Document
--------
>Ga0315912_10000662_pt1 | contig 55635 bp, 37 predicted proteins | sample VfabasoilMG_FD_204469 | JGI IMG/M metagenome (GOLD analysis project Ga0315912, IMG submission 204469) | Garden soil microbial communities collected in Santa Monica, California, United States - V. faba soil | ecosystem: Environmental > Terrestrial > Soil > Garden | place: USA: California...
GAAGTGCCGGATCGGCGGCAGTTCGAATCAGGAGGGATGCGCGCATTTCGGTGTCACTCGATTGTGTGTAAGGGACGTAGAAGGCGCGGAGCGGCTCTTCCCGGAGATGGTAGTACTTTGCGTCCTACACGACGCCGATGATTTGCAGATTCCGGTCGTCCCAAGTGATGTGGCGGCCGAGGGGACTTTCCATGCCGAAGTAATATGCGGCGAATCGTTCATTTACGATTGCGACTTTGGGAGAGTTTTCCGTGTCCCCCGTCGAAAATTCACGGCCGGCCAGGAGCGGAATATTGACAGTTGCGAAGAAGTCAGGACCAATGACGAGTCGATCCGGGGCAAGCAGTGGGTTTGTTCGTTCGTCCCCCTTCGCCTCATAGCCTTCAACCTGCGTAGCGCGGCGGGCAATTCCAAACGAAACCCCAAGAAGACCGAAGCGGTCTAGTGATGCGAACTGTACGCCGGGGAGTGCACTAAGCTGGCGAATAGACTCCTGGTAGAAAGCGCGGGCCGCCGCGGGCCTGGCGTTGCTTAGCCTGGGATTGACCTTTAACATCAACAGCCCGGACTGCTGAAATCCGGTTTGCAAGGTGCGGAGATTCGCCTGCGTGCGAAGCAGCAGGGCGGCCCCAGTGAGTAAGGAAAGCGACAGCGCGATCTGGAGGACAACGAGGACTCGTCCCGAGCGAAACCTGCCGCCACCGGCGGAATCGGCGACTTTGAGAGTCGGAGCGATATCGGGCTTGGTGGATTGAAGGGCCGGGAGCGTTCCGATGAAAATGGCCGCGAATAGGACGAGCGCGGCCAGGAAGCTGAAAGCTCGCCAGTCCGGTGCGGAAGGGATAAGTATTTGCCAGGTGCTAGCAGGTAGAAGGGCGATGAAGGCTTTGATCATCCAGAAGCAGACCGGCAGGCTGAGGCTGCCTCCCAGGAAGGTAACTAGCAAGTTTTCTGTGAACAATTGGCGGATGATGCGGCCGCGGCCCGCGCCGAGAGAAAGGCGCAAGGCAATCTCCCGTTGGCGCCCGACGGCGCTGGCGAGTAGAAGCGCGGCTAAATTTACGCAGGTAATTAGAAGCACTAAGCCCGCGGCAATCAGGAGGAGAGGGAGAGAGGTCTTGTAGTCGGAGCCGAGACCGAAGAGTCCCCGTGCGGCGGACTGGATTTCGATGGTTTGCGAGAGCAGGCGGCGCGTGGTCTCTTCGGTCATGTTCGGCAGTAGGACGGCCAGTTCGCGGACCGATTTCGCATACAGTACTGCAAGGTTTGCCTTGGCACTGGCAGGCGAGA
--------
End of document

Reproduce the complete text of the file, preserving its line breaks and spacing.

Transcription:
>Ga0315912_10000662_pt1 | contig 55635 bp, 37 predicted proteins | sample VfabasoilMG_FD_204469 | JGI IMG/M metagenome (GOLD analysis project Ga0315912, IMG submission 204469) | Garden soil microbial communities collected in Santa Monica, California, United States - V. faba soil | ecosystem: Environmental > Terrestrial > Soil > Garden | place: USA: California...
GAAGTGCCGGATCGGCGGCAGTTCGAATCAGGAGGGATGCGCGCATTTCGGTGTCACTCGATTGTGTGTAAGGGACGTAGAAGGCGCGGAGCGGCTCTTCCCGGAGATGGTAGTACTTTGCGTCCTACACGACGCCGATGATTTGCAGATTCCGGTCGTCCCAAGTGATGTGGCGGCCGAGGGGACTTTCCATGCCGAAGTAATATGCGGCGAATCGTTCATTTACGATTGCGACTTTGGGAGAGTTTTCCGTGTCCCCCGTCGAAAATTCACGGCCGGCCAGGAGCGGAATATTGACAGTTGCGAAGAAGTCAGGACCAATGACGAGTCGATCCGGGGCAAGCAGTGGGTTTGTTCGTTCGTCCCCCTTCGCCTCATAGCCTTCAACCTGCGTAGCGCGGCGGGCAATTCCAAACGAAACCCCAAGAAGACCGAAGCGGTCTAGTGATGCGAACTGTACGCCGGGGAGTGCACTAAGCTGGCGAATAGACTCCTGGTAGAAAGCGCGGGCCGCCGCGGGCCTGGCGTTGCTTAGCCTGGGATTGACCTTTAACATCAACAGCCCGGACTGCTGAAATCCGGTTTGCAAGGTGCGGAGATTCGCCTGCGTGCGAAGCAGCAGGGCGGCCCCAGTGAGTAAGGAAAGCGACAGCGCGATCTGGAGGACAACGAGGACTCGTCCCGAGCGAAACCTGCCGCCACCGGCGGAATCGGCGACTTTGAGAGTCGGAGCGATATCGGGCTTGGTGGATTGAAGGGCCGGGAGCGTTCCGATGAAAATGGCCGCGAATAGGACGAGCGCGGCCAGGAAGCTGAAAGCTCGCCAGTCCGGTGCGGAAGGGATAAGTATTTGCCAGGTGCTAGCAGGTAGAAGGGCGATGAAGGCTTTGATCATCCAGAAGCAGACCGGCAGGCTGAGGCTGCCTCCCAGGAAGGTAACTAGCAAGTTTTCTGTGAACAATTGGCGGATGATGCGGCCGCGGCCCGCGCCGAGAGAAAGGCGCAAGGCAATCTCCCGTTGGCGCCCGACGGCGCTGGCGAGTAGAAGCGCGGCTAAATTTACGCAGGTAATTAGAAGCACTAAGCCCGCGGCAATCAGGAGGAGAGGGAGAGAGGTCTTGTAGTCGGAGCCGAGACCGAAGAGTCCCCGTGCGGCGGACTGGATTTCGATGGTTTGCGAGAGCAGGCGGCGCGTGGTCTCTTCGGTCATGTTCGGCAGTAGGACGGCCAGTTCGCGGACCGATTTCGCATACAGTACTGCAAGGTTTGCCTTGGCACTGGCAGGCGAGA